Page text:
### Table 1. Payoffs and probabilities for the game

2004

"... In PAGE 2: ...at the same time then this is a disaster because they will not get many more customers than usual but they will receive much less money per customer. An example of the possible payoffs is shown in Table1 , where the first number of each pair is the payoff of the row player and the second is that of the column player. The state with the highest average income (per store) is the one in which neither offers a sale.... In PAGE 4: ... Correlated equilibrium payoffs can be outside the convex hull of Nash equilibrium payoffs. For example, consider the game in Table1 . We first show that the probabilities given in the table produce a correlated equilibrium.... In PAGE 5: ...Furthermore, a correlated equilibrium with a non-uniform distribution can give a strictly higher average payoff than any with a uniform distribution in the same game. For example, in the game in Table1 , the uniform distribution over (Sale; Sale); (Sale; No Sale); (No Sale; Sale) also gives a correlated equilibrium, but this has an average payoff of (5 + 12 + 9)=3 = 82 3 which is lower than the 8 8 11 achieved with the non-uniform distribution in the table. It is interesting to wonder what happens for an arbitrary game when the trusted party is allowed to send more informative messages, rather than just informing each player of the action it is supposed to take.... In PAGE 6: ... In both protocols, the longest message is a list sent in the first step. For example, for the game in Table1 our protocol uses a list of length d11=3e = 4 while the one in [DHR00] uses one of length l.... ..."

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### Table 2. Mean investment levels No-trade payoff OO-game TP-game

"... In PAGE 13: ... In the TP-game average investment levels increase when the no-trade payoff increases. Evidence for this result is obtained from Table2 , which reports mean investment levels by bargaining game and no-trade payoff. Statistical tests are based on the average investment levels of individuals (rather than on separate investment decisions).... In PAGE 15: ... Result 3: Average investment levels are higher under the TP-game than under the OO-game. Support for Result 3 is again provided in Table2 . For given levels of the no-trade payoffs, the average investment levels of individuals are higher under the TP-game than under the OO-game.... In PAGE 30: ... Table A0 gives the mean individual investment levels together with the theoretical predictions. This is the analog of Table2 in the current paper. For both bargaining treatments we find the investment level to be (virtually) constant in the value of the no-trade payoff.... In PAGE 30: ... The single exception is the OO-treatment with r=7800 for which it is predicted that the investment level equals the socially efficient level. It is interesting to compare the results of Table A0 with the results of Table2 in the main text. For both bargaining situations, there is no significant difference between the mean investment levels in both tables for no-trade payoffs equal to 1800.... ..."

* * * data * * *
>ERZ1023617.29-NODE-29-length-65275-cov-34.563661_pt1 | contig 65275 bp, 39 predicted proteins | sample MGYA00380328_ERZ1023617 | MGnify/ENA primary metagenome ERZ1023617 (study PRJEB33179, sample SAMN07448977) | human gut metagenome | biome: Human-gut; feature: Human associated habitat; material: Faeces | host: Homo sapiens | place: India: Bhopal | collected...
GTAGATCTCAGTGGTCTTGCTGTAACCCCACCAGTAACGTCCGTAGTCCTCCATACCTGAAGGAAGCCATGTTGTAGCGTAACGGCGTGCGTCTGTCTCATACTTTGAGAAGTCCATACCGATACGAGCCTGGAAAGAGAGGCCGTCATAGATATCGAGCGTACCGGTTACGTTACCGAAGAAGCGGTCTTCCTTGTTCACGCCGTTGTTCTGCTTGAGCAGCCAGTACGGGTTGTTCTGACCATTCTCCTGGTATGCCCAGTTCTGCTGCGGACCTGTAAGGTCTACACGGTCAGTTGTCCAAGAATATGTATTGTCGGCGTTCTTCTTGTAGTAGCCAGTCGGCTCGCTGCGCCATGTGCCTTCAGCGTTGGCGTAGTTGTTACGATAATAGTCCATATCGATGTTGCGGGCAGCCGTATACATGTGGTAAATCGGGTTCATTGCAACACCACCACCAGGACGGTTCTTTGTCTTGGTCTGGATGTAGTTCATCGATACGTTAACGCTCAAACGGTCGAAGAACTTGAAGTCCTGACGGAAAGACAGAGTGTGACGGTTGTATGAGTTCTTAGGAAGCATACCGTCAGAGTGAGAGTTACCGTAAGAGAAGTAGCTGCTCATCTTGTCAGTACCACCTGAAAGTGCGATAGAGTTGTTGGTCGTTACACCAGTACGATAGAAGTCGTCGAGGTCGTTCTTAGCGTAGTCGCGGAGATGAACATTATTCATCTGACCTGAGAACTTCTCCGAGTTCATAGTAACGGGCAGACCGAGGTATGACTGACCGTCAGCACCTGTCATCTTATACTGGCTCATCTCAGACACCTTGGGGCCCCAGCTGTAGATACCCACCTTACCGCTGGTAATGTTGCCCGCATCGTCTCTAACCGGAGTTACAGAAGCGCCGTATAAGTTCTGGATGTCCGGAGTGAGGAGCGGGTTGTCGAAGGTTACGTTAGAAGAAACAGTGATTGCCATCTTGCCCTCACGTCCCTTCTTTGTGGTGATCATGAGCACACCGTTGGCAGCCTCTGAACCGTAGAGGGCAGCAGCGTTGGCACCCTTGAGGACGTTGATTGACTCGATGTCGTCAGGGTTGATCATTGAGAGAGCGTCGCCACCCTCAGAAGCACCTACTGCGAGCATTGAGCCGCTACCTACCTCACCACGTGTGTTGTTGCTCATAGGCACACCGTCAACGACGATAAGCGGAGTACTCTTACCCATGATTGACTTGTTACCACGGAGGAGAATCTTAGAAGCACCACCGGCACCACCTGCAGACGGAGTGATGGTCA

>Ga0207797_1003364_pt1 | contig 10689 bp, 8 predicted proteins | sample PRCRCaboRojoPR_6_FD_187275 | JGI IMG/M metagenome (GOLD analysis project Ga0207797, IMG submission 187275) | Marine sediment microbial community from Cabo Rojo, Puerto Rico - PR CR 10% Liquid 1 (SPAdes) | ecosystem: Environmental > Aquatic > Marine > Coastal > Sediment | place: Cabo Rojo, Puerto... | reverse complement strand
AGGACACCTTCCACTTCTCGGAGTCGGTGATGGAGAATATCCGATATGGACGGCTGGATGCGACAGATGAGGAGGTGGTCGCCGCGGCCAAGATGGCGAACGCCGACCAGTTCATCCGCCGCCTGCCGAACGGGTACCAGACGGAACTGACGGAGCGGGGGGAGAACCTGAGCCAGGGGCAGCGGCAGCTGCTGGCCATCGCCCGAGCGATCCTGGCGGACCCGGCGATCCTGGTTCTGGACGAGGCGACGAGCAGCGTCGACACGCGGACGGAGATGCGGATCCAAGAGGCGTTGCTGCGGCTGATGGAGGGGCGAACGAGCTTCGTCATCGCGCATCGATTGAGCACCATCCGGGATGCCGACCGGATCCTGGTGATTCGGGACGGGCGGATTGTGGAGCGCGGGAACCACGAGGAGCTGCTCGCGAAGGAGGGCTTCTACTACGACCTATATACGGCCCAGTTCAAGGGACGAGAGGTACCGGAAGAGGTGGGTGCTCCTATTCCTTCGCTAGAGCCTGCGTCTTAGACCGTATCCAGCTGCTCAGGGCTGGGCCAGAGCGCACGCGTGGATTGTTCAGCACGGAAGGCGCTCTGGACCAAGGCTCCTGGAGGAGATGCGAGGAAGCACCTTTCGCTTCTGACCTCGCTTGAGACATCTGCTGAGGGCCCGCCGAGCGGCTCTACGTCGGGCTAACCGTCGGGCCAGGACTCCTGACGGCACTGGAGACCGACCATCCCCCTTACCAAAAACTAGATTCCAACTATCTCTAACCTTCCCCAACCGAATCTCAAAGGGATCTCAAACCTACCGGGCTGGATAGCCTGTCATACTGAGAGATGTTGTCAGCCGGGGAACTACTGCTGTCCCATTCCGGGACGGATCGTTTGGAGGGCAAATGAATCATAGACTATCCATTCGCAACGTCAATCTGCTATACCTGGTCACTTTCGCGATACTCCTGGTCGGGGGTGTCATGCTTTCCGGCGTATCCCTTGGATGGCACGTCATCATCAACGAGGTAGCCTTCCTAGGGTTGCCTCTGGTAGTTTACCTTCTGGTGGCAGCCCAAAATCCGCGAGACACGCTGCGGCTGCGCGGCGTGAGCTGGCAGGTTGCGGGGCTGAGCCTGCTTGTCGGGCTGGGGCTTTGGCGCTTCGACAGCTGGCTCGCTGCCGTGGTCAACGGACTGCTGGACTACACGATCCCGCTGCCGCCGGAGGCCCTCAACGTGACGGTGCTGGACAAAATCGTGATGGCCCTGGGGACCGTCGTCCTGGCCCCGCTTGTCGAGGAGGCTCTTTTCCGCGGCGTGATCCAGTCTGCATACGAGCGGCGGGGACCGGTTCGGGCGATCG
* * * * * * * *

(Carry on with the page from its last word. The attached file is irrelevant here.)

### Table 2. Results for Game 1

in Contents

2003

"... In PAGE 76: ... At the moment, we prefera fast set implementationwhich is more efficient and faster than the usual appropiateJava structures. Let us take a look at a few resultsin Table2 . Basedon a CHRapproach [22] we developed some boolean constraints for the solution of random 3-SAT- problems, i.... In PAGE 77: ...31 18.31 Table2 . A benchmarksetshowstheprogressfromsimpleBTto heuristicassistedCBJ.... In PAGE 77: ... The yes-instanceswere ne- glected, because the labelling algorithm aborts processing, as soon as it finds the solution.In Table2 one can see the comparisonbetween BT and CBJ for all no-instanceswith 50 variables.The comparisonconcernsthe number of jumps neededby an algorithmto process a problem.... In PAGE 93: ...square X1,4 X1,5 X1,6 X1,7 X2,1 square X2,3 X2,4 X2,5 square X2,7 X3,1 X3,2 X3,3 square X3,5 X3,6 X3,7 X4,1 X4,2 X4,3 square square X4,6 square square X5,2 X5,3 X5,4 X5,5 square X5,7 X6,1 X6,2 X6,3 square X6,5 X6,6 X6,7 X7,1 X7,2 square X7,4 X7,5 X7,6 X7,7 Table 1. A model for 7x7 grid Thresholdfor Time word2 word3 word4 word5 3 70 240 510 45ms 8 30 50 10 280ms 1 5 300 10 11ms 3 6 400 10 16ms 1 5 200 10 120ms fd relation 53ms Table2 . Some resultsfor 7x7 grid Thresholdfor Time word2 word3 word4 word5 3 70 240 310 380ms 3 30 80 200 gt;15min 3 70 240 410 58ms 3 70 260 410 76ms 3 65 240 410 78ms fd relation 102ms Table 3.... ..."

### Table 2: Payoff matrix for Allocation Game.

2001